Breaking a habit is one of the hardest things to do, nevermind establishing a new one. According to a recent study done at the University College London, it takes an average of 66 days to create a basic habit, and 21 days to break an old one. Combined, that’s a little under 3 months. A habit is a behavior, and one of the most difficult traits to change, especially when it comes to wellness, and therefore the most critical part of wellness. Behavior changes can be challenging to implement and sustain over the long-term and should be at the core of any effective wellness program.
Like other employee engagement initiatives, rewards and recognition can play a role in motivating your employees to adopt the behaviors necessary to put them on the path to making wellness a regular habit. When evaluating how to motivate employees to adopt wellness-related behaviors, consider these different ways of structuring your rewards initiative:
- Participation: This is the most inclusive approach, as anyone who participates will earn rewards.
- Progress: Keep your employees on the right path by rewarding pivotal steps or milestones along the way. These are given to employees who have actively been participating and pursuing their goals.
- Outcome: Reward employees who achieve specific goals. Although this can be the least inclusive, it provides a strong incentive for participants who are striving to achieve long-term goals.
Will implementing a wellness program really succeed in making a difference?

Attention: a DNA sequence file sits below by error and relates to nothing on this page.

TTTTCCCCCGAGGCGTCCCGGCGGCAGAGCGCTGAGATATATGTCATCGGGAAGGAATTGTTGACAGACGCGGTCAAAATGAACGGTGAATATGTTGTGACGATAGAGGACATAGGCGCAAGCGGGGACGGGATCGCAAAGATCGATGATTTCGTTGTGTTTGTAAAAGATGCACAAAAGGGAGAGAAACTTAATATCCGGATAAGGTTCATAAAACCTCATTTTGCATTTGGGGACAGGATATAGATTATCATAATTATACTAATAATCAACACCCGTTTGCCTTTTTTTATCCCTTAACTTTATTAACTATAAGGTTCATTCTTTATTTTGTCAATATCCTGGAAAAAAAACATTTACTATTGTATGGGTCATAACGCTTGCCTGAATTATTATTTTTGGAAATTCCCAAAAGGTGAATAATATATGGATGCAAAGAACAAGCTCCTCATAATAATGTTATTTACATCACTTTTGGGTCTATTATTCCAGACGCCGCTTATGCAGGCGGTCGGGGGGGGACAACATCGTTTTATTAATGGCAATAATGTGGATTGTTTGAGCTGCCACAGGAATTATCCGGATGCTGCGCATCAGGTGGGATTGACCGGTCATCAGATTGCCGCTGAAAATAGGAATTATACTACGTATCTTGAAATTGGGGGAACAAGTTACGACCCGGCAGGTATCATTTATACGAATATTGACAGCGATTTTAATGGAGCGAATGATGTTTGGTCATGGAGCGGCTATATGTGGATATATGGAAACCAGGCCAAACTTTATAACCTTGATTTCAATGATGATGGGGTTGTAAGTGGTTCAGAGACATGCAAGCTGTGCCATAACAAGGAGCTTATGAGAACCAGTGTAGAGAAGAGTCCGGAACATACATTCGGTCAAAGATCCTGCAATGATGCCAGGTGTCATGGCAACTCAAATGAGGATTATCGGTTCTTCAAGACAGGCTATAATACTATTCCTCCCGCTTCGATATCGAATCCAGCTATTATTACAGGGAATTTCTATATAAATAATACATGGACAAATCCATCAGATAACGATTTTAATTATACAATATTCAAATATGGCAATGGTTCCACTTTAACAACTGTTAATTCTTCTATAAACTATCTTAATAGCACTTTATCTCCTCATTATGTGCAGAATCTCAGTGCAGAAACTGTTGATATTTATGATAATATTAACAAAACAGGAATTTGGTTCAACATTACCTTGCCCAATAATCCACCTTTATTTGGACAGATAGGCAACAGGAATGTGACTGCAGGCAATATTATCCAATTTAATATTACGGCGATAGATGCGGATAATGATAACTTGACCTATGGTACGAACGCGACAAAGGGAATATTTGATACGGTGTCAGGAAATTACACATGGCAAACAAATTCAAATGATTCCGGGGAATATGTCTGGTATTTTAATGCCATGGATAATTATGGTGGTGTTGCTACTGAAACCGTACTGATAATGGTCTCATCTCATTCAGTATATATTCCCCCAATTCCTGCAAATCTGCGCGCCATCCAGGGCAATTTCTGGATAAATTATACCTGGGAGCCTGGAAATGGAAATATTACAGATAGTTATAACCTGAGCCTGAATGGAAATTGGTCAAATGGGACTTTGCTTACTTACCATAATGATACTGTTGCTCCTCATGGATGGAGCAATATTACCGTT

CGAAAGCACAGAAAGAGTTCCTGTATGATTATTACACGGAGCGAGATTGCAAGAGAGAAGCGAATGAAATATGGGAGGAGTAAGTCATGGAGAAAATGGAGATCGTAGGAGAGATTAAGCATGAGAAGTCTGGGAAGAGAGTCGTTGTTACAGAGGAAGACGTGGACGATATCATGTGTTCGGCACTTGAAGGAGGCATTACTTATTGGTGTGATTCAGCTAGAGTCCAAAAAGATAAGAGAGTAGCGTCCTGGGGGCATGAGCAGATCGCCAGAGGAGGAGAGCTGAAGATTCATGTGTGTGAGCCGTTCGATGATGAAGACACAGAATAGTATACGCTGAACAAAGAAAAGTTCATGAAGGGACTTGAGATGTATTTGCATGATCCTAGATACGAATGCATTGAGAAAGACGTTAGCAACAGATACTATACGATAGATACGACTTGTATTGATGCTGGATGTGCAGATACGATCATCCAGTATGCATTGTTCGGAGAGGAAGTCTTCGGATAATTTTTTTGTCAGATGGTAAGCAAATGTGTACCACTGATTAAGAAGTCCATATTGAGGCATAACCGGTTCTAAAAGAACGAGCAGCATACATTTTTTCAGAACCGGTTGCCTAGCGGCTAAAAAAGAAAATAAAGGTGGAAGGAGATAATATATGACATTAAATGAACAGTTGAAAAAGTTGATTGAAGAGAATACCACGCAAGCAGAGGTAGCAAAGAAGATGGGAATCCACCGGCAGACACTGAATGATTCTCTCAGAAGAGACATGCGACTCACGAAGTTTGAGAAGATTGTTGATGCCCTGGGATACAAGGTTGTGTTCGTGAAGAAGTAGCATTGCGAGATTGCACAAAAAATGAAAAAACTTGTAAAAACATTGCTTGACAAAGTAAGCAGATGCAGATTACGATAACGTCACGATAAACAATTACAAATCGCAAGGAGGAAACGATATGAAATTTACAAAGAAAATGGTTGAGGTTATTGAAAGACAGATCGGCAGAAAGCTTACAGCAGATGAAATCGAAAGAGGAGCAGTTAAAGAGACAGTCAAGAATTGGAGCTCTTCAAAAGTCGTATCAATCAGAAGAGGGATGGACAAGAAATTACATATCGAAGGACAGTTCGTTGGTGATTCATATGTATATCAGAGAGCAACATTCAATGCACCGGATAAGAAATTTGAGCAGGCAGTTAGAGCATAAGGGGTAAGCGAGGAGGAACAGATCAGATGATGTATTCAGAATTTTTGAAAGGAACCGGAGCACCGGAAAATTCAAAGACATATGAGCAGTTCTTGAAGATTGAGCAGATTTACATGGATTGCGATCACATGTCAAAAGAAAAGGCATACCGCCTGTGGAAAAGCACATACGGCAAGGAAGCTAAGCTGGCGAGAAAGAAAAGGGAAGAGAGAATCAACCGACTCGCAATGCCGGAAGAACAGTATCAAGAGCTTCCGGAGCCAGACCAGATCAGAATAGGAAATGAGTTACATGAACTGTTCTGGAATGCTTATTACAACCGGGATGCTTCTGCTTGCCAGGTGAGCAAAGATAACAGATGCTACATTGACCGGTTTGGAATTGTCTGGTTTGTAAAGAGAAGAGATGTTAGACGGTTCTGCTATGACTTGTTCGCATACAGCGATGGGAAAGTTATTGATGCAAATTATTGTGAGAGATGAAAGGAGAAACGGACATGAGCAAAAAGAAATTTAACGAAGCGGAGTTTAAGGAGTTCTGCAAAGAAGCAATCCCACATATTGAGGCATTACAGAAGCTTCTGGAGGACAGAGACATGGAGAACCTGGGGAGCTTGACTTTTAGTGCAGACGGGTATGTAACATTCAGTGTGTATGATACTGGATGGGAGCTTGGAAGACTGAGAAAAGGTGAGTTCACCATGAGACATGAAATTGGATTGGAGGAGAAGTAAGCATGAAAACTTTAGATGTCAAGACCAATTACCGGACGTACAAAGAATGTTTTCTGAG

The success of your wellness initiative is all about how you design and execute it.
- Ask: Communicate with your staff and ask them what elements of wellness they consider to be important and they would like to see implemented. What do your employees need? Does this match the company’s goals? This way you’ll get a clear idea of what personal goals exist for your employees, making it easier to implement rewards.
- Consider Company Culture: Using employee survey data, create a plan that combines physical activity with wellness education and incorporates core elements of the company’s culture. Continuous support and change comes from wellness being a core value of the company.The culture should be supportive of all aspects of health including financial, emotional, social, and physical well-being.
- Strong communication: Create a comprehensive communication plan to keep employees aware of how to get involved, new challenges, workshops, rewards, and changes. For better results, communicating across multiple channels, with regular frequency (particularly at the start), and providing relevant content is recommended.
- Budget: If employees can earn rewards or additional benefits for participating in your wellness program, then you’ll want to plan your annual budget. Studies have shown that rewards valued over 100$ correlate to higher rates of participation than rewards valued at less. However, this doesn’t mean your program needs to have a huge price tag. Other valuable reward options can include creative alternatives such as parking spaces or half days off from work, which are desired by most employees.